Conscious Cat

November 15, 2010 20 Comments

Caring for your aging cat

Posted by Ingrid

Guest Post by Amy Shojai

Older cats that become ill typically try to hide how they feel. They also tend to become more seriously ill more quickly, and take longer to recover. “The earlier we see these animals, the more we can do something for them,” says Sheila McCullough, DVM, an internist at the University of Illinois. It is vital to pay attention to your cat as she ages, to catch problems before they turn serious.

A good way to keep in mind the special needs of your aging cat is simply to use the acronym L.O.V.E.  That stands for Listen With Your Heart; Observe for Changes; Visit the Veterinarian; and Enrich the Environment.

Listen With Your Heart

Never discount that odd “feeling” that something’s different, not right. Listen with your heart and your cat will shout louder than words how she feels. That’s when you make the extra visit to the veterinarian and explain your concerns. “It’s more of an intuitive thing,” says Susan G. Wynn, DVM, a holistic veterinarian in private practice in Atlanta. Because of the love and close relationship you share, you have an advantage when it comes to “knowing” when something’s wrong.

A change in behavior is the number one way your cat tells you she’s feeling bad from either a physical problem or an emotional upset. Changes in behavior may be sudden and obvious, or may develop slowly and subtly over time.

Think of these changes as a feline cry for help. You need to have a good grasp of what’s normal for your cat in order to be able to recognize this shift in the status quo. That includes regularly observing your cat for changes.

Regular veterinary visits are a must. Any time you have an intuitive feeling or a more concrete observation that something’s not quite right, validate your concerns with a veterinary visit.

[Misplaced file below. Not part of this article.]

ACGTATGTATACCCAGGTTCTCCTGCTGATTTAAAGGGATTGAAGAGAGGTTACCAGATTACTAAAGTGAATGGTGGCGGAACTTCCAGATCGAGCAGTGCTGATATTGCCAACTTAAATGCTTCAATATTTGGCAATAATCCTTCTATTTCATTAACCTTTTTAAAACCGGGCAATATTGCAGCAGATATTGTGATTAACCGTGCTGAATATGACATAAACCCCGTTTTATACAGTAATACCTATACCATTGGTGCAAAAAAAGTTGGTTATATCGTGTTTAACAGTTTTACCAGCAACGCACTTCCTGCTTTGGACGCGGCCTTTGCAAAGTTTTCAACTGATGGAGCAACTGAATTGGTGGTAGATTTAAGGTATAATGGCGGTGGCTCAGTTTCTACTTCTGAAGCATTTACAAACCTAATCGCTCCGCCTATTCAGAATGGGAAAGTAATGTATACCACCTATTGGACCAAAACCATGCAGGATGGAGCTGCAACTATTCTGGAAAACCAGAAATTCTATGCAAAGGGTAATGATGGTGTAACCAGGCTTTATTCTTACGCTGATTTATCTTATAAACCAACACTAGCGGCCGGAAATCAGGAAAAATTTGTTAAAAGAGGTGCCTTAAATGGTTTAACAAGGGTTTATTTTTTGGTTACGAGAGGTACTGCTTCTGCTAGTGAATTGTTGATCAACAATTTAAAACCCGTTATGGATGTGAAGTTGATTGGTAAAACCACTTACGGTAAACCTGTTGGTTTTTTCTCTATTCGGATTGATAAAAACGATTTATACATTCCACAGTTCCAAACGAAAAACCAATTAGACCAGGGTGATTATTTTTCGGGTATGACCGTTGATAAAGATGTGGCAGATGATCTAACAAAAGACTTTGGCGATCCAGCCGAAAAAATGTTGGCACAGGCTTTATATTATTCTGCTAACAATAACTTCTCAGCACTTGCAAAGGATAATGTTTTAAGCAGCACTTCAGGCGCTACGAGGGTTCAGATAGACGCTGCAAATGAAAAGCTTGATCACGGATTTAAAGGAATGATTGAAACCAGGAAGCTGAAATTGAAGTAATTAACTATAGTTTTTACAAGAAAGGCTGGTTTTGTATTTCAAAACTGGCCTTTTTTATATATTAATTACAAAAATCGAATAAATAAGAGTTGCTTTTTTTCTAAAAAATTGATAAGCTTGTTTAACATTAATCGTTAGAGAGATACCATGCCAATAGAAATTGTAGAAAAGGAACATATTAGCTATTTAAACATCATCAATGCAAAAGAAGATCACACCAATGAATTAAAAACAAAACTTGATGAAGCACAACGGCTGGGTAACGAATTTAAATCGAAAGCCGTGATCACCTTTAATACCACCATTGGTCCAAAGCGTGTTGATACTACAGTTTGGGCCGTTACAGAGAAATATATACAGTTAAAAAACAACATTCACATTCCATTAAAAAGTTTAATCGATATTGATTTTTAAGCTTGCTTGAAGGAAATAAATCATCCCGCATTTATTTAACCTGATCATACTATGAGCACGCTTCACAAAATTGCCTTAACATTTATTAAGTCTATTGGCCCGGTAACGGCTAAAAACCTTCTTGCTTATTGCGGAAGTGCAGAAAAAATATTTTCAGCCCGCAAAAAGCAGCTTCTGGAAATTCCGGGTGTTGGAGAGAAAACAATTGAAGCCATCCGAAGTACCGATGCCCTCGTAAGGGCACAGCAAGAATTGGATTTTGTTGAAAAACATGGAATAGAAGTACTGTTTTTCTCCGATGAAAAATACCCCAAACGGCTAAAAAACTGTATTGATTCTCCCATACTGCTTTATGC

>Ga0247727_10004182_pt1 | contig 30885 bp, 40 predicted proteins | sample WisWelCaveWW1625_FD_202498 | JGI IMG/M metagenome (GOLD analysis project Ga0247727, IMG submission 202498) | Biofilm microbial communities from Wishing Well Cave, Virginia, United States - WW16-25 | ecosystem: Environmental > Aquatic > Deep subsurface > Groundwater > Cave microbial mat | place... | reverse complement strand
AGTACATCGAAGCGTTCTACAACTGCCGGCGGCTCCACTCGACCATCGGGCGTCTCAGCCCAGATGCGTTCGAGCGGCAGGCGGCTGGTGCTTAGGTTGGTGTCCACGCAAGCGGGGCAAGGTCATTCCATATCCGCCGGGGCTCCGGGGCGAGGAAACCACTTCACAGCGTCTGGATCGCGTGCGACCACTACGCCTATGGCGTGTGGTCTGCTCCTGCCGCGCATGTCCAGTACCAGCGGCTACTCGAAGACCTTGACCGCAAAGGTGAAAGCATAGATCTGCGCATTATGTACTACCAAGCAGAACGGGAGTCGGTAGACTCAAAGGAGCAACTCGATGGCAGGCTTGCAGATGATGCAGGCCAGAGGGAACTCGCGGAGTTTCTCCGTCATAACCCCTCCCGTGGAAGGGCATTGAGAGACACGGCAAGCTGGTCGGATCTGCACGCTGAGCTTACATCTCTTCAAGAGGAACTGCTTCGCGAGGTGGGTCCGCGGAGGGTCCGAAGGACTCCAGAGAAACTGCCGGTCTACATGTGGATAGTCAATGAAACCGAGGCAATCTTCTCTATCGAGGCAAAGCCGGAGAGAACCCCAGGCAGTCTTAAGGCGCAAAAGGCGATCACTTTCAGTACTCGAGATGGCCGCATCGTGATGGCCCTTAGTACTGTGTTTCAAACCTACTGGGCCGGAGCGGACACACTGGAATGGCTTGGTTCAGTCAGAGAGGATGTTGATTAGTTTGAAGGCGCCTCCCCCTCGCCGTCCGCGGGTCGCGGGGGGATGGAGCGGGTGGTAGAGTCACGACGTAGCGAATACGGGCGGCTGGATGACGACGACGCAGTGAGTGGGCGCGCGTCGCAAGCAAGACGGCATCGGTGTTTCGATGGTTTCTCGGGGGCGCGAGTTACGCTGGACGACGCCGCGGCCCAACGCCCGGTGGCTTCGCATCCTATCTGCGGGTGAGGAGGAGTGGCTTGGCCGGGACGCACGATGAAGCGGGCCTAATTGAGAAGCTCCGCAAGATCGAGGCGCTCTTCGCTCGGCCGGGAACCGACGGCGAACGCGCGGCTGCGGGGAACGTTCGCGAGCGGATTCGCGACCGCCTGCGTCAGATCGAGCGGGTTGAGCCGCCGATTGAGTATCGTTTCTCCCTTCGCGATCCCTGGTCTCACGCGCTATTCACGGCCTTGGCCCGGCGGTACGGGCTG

Finally, the environment your cat lives in impacts everything about her. When she begins to age, you have to make appropriate enrichments to her nutrition, exercise, grooming needs, and home life. Don’t forget to enrich her mind as well as her body. Follow the L.O.V.E. plan to keep her healthy and happy throughout her golden years.

Observe for Changes: Home Health Alerts

 Healthy aging cats see the veterinarian only a couple of times a year. You live with her every day, and you know your cat best. In almost all cases, you will be the first to notice when something is wrong.

Close proximity to your pet allows you to immediately notice any changes that can point to a potential health problem. The major disadvantage to this closeness is that you may overlook subtle changes, or those that have a slow, gradual onset. Veterinarians call sudden problems “acute” and those are the easiest for owners to spot. But conditions that develop slowly over a long period of time, called chronic problems, are more insidious. Changes of a chronic nature creep up on you, day by day, in such small increments that you aren’t likely to notice anything’s wrong. By the time a problem becomes obvious, the disease may have been simmering for months or even years, and the damage may be permanent.

The classic emergency I see is the 12-year-old cat that is feeling badly, and deteriorated over the last 24-48 hours,” says Steven L. Marks, BVSc, an internist and surgeon at North Carolina State University. “The assumption is that the pet has become sick in the last two days when in fact, chronic renal failure has been going on for months and maybe years. Now the body can’t compensate anymore and the pet’s suddenly sick and it’s an emergency.”

One of the best ways to stay on top of things is to create a log of your cat’s normal behaviors. A home health report card provides you with baseline measures against which to compare even the subtle changes in your cat’s health. For example, monitor how much your cat weighs. “Even a small amount of weight loss, an ounce or two, will really catch my attention in an elderly cat,” says Susan Little, DVM, a feline specialist in Ottawa, Canada. Should your cat at some point in the future be diagnosed with a particular condition, a home health report card also can help you measure how well the treatment works. That in turn helps the veterinarian make informed decisions if adjustments to the therapy are needed.